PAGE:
Pupils are happy and safe. They have trusted adults who they go to if they have worries. Pupils value worry boxes and kindness buddies. Those who need extra support can talk issues through with staff and resolve them. Some pupils and parents still have worries about how issues such as bullying are followed up, as staff do not always communicate their actions well enough.
Almost all pupils participate in a rich range of extra-curricular opportunities. They take pride in their ‘Be More’ passports, where they record the range of challenges they participate in.
What does the school do well and what does it need to do better?
Leaders identified that the previous curriculum, which included early entry to examinations, did not help some pupils to achieve as well as they could. Pupils studied a wide range of subjects, but some did not build the depth of their knowledge well enough over time. Consequently, some pupils did not make the progress they should. Leaders have developed a new curriculum to address this effectively. Pupils now build the depth of their knowledge, from Year 7 to Year 11, well. Leaders have increased significantly the number of pupils entering the English Baccalaureate (EBacc). The EBacc is a set of subjects that provides a pathway to higher-level qualifications and offers a broad foundation of knowledge.
Leaders have involved teachers in developing the new curriculum. They have provided high-quality training to ensure subject specialists teach it effectively. Pupils now learn and retain important knowledge well. They produce high-quality work. Teachers use a range of highly effective ways to check what pupils know. They adapt learning effectively where pupils need this.
Leaders check closely that pupils with special educational needs and/or disabilities (SEND) have their needs identified effectively. Pupils with SEND receive the support they need to be fully included in the same learning as their classmates. Consequently, pupils with SEND achieve well.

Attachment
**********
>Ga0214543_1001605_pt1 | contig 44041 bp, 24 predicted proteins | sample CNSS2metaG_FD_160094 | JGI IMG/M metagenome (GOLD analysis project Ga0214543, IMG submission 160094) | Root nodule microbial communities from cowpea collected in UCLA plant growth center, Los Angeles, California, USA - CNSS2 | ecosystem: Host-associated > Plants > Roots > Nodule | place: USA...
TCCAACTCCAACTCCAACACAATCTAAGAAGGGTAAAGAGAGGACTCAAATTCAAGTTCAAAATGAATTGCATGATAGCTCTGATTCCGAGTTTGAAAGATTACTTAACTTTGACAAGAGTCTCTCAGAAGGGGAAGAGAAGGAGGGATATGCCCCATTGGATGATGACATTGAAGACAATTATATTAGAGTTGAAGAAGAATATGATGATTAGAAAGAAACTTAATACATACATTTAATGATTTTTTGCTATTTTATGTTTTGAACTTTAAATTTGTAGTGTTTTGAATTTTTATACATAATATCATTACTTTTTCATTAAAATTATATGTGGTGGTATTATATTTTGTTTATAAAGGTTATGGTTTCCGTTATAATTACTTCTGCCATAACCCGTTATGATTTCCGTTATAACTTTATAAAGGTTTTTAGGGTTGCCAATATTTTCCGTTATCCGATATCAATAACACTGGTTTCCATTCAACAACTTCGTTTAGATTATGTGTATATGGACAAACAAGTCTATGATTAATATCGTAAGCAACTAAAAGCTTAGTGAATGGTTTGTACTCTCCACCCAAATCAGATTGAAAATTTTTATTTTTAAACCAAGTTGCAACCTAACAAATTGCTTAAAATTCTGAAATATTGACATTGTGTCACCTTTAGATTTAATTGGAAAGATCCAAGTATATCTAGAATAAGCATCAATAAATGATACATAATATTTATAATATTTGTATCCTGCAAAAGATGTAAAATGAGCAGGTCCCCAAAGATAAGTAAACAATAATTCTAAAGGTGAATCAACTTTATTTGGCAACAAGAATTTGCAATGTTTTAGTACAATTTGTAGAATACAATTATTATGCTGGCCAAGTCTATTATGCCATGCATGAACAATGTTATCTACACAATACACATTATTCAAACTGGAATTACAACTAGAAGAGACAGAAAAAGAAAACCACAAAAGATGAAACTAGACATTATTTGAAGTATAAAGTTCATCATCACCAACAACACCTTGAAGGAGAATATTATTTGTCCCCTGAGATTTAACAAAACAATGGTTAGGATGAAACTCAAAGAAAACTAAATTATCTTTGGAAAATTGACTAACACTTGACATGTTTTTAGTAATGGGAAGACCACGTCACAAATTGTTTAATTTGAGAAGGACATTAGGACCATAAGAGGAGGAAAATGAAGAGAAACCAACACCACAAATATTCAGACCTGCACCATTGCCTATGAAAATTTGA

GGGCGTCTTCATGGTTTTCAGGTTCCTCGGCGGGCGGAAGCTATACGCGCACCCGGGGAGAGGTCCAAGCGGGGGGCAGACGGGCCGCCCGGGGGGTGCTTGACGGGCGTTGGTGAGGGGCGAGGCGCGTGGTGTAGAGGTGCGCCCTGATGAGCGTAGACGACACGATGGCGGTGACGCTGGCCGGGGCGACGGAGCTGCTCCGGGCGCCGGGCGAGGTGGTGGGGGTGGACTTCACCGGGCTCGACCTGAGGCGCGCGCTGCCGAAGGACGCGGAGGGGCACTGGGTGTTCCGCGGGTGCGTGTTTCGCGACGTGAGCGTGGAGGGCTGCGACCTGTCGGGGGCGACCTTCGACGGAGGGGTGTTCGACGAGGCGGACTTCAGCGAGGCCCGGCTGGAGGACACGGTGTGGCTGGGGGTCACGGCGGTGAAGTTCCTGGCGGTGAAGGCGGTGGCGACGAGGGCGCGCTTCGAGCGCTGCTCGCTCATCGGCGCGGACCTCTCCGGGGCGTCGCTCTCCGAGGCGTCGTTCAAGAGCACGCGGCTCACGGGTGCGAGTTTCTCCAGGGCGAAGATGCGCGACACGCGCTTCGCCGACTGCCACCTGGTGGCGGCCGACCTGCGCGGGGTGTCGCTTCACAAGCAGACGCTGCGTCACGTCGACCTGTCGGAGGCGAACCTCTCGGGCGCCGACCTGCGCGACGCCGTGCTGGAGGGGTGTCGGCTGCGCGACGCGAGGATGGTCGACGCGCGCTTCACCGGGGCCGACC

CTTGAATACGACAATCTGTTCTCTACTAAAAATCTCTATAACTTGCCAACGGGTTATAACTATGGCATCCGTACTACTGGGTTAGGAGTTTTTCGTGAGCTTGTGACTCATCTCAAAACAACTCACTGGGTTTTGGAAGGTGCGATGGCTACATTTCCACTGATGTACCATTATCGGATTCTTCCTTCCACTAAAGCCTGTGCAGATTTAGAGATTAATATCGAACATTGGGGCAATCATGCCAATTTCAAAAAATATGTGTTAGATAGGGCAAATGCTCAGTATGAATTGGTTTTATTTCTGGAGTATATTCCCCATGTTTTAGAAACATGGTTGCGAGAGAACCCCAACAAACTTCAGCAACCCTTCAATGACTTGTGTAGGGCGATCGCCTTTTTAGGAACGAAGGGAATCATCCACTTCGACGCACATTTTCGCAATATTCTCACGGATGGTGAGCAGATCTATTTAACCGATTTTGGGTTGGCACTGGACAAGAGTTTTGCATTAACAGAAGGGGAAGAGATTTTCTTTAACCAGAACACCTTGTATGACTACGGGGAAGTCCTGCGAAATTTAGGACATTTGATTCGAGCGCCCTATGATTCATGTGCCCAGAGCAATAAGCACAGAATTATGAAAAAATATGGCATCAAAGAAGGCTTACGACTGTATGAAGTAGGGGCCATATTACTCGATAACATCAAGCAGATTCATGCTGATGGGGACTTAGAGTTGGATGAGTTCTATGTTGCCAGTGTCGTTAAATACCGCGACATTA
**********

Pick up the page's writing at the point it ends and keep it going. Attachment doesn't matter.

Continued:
Pupils who struggle with reading receive targeted support which helps them to read more fluently. Teachers ensure that lessons are accessible and suitably adapted for early readers. Many pupils have developed a love of reading. What they read is tracked and celebrated.
Pupils listen well and actively take part in lessons. Leaders have set high expectations about conduct, so disruption to learning is rare. Pupils behave in a calm and orderly way around the school, as staff apply expectations consistently. Pupils attend well as they want to come to school. Leaders ensure that appropriate support and follow-up are in place when pupils do not meet expectations or have worries about how others have behaved towards them. However, leaders have not always communicated their actions well enough, so some pupils and parents question the effectiveness of these.
Pupils benefit from a rich range of well-attended extra-curricular opportunities. They have meaningful opportunities to develop their leadership skills through roles such as prefects. Leaders have ensured that pupils develop their understanding of spiritual, moral and cultural issues well. For example, pupils recently explored issues of euthanasia and the death penalty. Pupils benefit from a well-planned programme of careers education that gives them high-quality access to employers.